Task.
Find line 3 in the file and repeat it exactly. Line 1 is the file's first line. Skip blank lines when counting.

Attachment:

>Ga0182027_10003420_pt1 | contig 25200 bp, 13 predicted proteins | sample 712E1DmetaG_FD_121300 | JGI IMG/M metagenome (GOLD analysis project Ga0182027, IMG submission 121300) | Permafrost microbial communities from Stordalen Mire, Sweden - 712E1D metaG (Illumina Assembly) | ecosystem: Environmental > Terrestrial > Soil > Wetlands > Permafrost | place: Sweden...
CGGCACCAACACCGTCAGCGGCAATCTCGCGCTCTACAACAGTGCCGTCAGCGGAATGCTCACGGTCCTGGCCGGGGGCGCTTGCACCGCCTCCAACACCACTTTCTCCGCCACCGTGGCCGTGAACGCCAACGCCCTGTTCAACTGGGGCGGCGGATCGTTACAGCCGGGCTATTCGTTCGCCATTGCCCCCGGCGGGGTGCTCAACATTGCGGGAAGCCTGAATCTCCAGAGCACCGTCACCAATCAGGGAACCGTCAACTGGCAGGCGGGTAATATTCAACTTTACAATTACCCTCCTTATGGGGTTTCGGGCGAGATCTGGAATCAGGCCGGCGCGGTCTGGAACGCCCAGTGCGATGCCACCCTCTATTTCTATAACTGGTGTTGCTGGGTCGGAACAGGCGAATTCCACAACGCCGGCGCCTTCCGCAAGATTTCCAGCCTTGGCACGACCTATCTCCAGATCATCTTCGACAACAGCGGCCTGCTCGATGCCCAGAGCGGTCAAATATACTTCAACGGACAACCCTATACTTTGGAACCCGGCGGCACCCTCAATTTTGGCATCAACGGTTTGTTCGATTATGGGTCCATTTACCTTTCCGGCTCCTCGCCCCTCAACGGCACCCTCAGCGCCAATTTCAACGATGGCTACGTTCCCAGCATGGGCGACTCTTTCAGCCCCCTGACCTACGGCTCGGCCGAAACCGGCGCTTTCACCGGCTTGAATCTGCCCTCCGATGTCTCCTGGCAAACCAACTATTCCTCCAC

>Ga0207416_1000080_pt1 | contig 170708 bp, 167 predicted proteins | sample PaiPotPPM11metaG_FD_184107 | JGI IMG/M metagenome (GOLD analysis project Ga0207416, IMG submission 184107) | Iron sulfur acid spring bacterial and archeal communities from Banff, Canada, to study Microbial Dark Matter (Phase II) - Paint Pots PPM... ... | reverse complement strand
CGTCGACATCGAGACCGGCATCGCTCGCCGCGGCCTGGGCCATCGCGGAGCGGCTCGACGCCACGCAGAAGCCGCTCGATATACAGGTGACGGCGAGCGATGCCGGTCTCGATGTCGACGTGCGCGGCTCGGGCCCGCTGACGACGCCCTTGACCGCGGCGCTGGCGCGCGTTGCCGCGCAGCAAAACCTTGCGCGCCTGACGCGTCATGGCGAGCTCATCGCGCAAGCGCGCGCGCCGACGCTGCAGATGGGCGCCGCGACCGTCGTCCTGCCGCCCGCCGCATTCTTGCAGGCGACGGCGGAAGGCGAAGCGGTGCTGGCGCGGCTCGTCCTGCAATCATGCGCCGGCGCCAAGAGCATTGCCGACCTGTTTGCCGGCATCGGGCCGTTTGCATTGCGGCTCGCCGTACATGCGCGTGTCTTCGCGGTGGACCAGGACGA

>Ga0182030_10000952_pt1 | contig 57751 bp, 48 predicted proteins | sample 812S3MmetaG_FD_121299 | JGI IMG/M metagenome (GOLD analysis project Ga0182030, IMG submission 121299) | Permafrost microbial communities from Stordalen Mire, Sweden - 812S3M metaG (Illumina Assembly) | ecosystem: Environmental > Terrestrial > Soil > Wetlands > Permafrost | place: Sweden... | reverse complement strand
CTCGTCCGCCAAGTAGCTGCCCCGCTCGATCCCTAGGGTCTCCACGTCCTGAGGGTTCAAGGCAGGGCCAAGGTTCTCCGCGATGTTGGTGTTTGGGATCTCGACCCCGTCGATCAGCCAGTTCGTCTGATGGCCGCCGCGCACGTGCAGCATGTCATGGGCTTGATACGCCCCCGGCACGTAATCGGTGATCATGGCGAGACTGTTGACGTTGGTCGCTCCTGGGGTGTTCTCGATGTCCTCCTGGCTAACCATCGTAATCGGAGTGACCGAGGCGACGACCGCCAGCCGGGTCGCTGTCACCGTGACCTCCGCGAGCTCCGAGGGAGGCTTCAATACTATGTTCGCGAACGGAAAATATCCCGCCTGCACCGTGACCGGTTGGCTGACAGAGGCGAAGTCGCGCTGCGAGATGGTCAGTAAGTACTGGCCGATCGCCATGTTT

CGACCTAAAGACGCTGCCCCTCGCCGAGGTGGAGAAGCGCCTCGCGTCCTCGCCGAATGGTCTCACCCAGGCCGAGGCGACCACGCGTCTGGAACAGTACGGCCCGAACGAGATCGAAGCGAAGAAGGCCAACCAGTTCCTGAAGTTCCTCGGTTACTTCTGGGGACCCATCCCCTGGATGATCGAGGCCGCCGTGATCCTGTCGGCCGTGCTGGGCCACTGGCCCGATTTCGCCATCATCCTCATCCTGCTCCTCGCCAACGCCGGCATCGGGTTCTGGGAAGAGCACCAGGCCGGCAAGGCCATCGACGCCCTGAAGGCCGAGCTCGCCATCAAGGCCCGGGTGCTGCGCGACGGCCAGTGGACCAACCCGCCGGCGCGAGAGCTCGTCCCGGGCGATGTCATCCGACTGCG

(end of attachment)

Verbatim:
>Ga0207416_1000080_pt1 | contig 170708 bp, 167 predicted proteins | sample PaiPotPPM11metaG_FD_184107 | JGI IMG/M metagenome (GOLD analysis project Ga0207416, IMG submission 184107) | Iron sulfur acid spring bacterial and archeal communities from Banff, Canada, to study Microbial Dark Matter (Phase II) - Paint Pots PPM... ... | reverse complement strand